But a “landmark” event occurred this summer. Combined British renewable power generating capacity now exceeds that powered by coal, oil and gas. Wind farms form the largest share of Britain’s renewables. Renewable UK (Press Release 7th March 2019) report that it took 19 years to build Britain’s first 5 gigawatts (GW) of wind capacity, but only two years to build the most recent 5 GW. There are 13 GW of onshore wind farms, about two-thirds of which are in Scotland. The 7.2 GW of offshore capacity makes Britain the world’s leader, with 45% of global capacity.
Solar power has the second largest capacity of renewables. 13 GW of solar panels are distributed across 960,000 rooftop systems and numerous larger farms, primarily across the south of England. Capacity growth has slowed in the last two years, but as the cost of panels continues to fall smaller private investment opportunities becomes more likely.
Biomass is now the third largest renewable generator, and formed one-fifth of new renewable capacity added in 2017/18. Largely biomass has replaced coal. Britain also has hundreds of smaller plants which produce electricity by burning various forms of waste.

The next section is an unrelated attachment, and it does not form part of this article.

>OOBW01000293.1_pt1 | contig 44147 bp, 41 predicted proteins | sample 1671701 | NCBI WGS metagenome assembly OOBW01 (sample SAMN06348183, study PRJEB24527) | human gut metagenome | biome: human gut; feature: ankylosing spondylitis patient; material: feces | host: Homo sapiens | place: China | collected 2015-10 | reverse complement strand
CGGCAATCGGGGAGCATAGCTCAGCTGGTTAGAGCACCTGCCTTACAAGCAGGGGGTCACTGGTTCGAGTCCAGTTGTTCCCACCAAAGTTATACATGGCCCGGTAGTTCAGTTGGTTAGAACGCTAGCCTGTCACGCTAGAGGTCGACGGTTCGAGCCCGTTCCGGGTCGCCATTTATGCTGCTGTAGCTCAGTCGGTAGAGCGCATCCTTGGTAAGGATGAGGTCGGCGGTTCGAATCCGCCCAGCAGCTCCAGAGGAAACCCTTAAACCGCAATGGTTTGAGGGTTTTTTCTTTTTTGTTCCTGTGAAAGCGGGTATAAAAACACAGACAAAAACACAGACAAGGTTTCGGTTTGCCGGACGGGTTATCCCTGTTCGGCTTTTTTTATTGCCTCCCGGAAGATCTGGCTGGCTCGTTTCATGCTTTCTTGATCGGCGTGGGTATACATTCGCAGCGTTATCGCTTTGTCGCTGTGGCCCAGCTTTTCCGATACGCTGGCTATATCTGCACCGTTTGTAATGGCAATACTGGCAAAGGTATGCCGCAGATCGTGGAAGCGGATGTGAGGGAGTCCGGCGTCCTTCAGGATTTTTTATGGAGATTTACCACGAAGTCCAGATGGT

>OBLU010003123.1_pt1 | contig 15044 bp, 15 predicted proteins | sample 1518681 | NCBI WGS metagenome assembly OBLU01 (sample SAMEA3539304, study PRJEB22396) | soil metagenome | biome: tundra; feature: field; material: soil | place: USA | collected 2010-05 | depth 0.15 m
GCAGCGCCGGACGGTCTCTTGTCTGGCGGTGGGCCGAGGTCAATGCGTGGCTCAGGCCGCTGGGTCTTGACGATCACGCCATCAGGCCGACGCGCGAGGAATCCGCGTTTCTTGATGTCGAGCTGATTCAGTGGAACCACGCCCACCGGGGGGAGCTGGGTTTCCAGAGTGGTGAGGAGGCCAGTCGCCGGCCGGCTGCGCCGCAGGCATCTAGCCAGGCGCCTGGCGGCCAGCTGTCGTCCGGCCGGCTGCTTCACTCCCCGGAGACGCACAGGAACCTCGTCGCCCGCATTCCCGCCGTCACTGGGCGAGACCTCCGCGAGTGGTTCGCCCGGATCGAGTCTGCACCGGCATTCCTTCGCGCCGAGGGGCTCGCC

Thankfully for the nimbies amongst us, the Government’s Innovate UK department predicts that energy will come to be seen more as a service than a commodity, and that it will be increasingly decentralised. (Blog 6th Mar 2018).
One of the major benefits of decentralised energy is the move away from large power stations to localised production. That means avoiding the wasted heat in power stations and instead using it locally, and avoiding having to produce the electricity lost in transmission because we have to send it so far. At present, we waste about half of our energy in the UK. (Source: Innovate UK)
With the rise of decentralised energy, local producer-consumers will need to manage the energy in the system more flexibly. The energy market will become largely digital, so that it can integrate all the many parts of the energy world and enable them to work together.
The complexity of matching energy demand with energy supply locally and nationally, and integrating storage and demand flexibility, is of such a scale that automation, machine learning and real-time price signals will be needed.
Through the Internet of Things and connected homes concepts, electronic devices such as washing machines, dishwashers and freezers will be connected so that energy can either be used at the best price, or disconnected when there is too much demand.
Through investments in infrastructure and technology funds we seek to capture these developments.